Ragwort: Advice on control and disposal

03 June 2021


The NFU is reminding livestock farmers to remain vigilant to the risk of ragwort poisoning. Here's some advice on control and disposal.

Ragwort poses a real risk to animal health, with potentially fatal consequences if it is ingested by horses or livestock, either in its green or dried state. Left unchecked, a ragwort problem is likely to become worse, as the species is highly vigorous. A single specimen can produce up to 150,000 seeds with a germination rate of up to 70%.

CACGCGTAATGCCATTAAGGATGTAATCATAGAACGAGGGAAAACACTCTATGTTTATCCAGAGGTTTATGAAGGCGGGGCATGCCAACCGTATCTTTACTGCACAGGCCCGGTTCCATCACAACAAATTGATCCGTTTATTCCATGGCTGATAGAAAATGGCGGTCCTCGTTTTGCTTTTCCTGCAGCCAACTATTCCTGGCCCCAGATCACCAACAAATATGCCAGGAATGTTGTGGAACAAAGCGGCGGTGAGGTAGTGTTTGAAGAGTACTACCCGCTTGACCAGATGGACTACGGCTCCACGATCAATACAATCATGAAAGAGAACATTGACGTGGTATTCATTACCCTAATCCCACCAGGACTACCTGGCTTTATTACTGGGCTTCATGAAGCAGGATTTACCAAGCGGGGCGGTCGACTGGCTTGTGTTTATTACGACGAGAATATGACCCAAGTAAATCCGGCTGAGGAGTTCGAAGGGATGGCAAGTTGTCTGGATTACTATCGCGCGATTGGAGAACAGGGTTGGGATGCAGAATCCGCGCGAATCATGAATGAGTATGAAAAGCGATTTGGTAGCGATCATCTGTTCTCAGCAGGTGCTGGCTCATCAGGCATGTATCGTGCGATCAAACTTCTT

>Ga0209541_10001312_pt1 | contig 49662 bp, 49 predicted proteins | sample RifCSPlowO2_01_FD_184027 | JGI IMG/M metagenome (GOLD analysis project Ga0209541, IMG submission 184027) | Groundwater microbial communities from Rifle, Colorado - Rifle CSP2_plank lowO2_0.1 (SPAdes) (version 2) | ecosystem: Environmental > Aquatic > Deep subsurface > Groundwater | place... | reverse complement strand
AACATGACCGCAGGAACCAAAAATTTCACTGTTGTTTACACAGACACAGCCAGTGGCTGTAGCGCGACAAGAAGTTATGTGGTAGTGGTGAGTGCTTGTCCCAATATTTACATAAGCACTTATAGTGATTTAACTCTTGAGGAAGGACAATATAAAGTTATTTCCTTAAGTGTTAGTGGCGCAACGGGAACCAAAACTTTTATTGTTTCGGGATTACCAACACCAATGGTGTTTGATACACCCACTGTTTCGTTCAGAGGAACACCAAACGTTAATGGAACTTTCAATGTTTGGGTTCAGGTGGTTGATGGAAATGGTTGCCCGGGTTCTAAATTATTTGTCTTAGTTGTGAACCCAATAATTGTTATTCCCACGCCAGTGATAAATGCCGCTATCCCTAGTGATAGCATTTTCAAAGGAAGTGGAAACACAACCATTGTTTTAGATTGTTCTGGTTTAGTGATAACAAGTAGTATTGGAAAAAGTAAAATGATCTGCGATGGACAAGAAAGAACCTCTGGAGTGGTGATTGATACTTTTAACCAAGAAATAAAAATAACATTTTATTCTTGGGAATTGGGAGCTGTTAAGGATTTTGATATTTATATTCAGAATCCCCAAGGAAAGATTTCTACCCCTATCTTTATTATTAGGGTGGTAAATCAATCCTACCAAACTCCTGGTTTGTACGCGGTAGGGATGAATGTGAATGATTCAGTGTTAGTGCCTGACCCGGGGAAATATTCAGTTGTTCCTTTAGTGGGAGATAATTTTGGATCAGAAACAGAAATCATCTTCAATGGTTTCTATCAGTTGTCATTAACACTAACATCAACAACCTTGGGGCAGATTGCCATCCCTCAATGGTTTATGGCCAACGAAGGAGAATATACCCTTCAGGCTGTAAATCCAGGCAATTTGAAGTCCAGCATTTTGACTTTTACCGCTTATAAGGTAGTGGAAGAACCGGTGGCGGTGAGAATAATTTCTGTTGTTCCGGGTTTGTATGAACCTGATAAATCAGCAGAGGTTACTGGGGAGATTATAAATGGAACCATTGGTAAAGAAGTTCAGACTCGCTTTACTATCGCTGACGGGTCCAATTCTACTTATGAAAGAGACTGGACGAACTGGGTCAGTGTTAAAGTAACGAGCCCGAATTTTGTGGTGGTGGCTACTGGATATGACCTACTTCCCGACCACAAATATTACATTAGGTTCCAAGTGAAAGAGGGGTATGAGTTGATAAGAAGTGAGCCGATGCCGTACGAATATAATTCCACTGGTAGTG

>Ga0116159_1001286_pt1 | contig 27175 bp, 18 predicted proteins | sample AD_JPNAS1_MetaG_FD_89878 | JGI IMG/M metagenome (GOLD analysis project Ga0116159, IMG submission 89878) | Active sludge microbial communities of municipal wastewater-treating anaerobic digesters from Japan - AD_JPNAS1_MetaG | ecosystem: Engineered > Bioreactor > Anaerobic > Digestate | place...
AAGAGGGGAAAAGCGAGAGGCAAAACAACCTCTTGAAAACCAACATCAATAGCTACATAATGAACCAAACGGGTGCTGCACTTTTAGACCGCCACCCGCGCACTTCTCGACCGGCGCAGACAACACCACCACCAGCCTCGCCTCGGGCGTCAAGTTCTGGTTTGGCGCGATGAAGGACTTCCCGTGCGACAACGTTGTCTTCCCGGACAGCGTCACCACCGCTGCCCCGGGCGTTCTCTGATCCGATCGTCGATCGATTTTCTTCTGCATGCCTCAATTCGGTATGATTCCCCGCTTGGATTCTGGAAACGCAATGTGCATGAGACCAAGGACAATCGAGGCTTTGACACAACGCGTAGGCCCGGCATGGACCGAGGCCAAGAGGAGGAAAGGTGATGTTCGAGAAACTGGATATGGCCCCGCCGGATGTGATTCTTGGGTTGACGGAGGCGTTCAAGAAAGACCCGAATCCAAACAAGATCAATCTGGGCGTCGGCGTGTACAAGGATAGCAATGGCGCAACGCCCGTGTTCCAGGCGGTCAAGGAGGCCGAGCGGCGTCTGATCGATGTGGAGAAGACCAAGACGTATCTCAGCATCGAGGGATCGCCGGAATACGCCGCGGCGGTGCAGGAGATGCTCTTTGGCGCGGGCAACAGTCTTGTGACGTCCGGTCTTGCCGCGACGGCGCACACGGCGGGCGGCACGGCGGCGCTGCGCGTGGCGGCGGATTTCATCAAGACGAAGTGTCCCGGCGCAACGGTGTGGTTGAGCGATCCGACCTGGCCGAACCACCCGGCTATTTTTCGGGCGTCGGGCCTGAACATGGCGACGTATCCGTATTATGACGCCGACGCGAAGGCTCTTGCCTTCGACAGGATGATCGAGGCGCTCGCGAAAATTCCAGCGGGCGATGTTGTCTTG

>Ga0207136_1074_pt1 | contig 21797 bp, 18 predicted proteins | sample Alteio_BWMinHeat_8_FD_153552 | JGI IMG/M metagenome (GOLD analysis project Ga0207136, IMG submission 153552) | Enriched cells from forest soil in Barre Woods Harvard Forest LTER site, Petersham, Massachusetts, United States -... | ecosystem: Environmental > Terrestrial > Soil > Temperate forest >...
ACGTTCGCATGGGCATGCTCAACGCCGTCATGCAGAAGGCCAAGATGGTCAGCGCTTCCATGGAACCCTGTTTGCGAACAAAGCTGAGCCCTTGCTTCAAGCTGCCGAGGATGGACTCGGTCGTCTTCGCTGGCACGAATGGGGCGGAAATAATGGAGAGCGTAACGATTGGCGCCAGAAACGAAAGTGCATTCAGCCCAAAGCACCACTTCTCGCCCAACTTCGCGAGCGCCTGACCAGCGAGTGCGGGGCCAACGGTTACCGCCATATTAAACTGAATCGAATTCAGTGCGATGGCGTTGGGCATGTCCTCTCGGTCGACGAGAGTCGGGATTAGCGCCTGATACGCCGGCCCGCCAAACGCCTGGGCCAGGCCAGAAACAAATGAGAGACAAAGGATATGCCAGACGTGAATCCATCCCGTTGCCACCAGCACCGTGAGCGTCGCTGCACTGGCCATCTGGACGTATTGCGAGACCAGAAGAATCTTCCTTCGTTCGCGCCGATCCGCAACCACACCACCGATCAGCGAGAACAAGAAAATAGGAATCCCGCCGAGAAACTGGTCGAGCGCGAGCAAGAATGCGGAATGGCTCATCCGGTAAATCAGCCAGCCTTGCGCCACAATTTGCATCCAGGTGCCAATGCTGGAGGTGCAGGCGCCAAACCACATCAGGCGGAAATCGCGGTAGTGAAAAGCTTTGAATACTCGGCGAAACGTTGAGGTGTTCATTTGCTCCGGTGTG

Grazing land should be regularly inspected when animals are present and the plant should be pulled, removed and disposed of responsibly.

Ragwort is a toxic plant and suitable precautions must be taken when handling live and dead plants. Hands must be protected and arms and legs should also be covered. Cut and pulled flowering ragwort plants may still set seed.


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